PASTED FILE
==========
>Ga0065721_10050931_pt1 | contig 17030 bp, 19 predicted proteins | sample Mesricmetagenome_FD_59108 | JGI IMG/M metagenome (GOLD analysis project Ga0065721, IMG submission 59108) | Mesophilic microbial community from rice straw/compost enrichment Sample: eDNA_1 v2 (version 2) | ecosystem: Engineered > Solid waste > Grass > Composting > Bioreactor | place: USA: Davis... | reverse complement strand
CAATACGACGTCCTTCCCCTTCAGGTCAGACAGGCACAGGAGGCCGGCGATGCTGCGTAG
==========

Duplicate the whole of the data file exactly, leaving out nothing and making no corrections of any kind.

>Ga0065721_10050931_pt1 | contig 17030 bp, 19 predicted proteins | sample Mesricmetagenome_FD_59108 | JGI IMG/M metagenome (GOLD analysis project Ga0065721, IMG submission 59108) | Mesophilic microbial community from rice straw/compost enrichment Sample: eDNA_1 v2 (version 2) | ecosystem: Engineered > Solid waste > Grass > Composting > Bioreactor | place: USA: Davis... | reverse complement strand
CAATACGACGTCCTTCCCCTTCAGGTCAGACAGGCACAGGAGGCCGGCGATGCTGCGTAG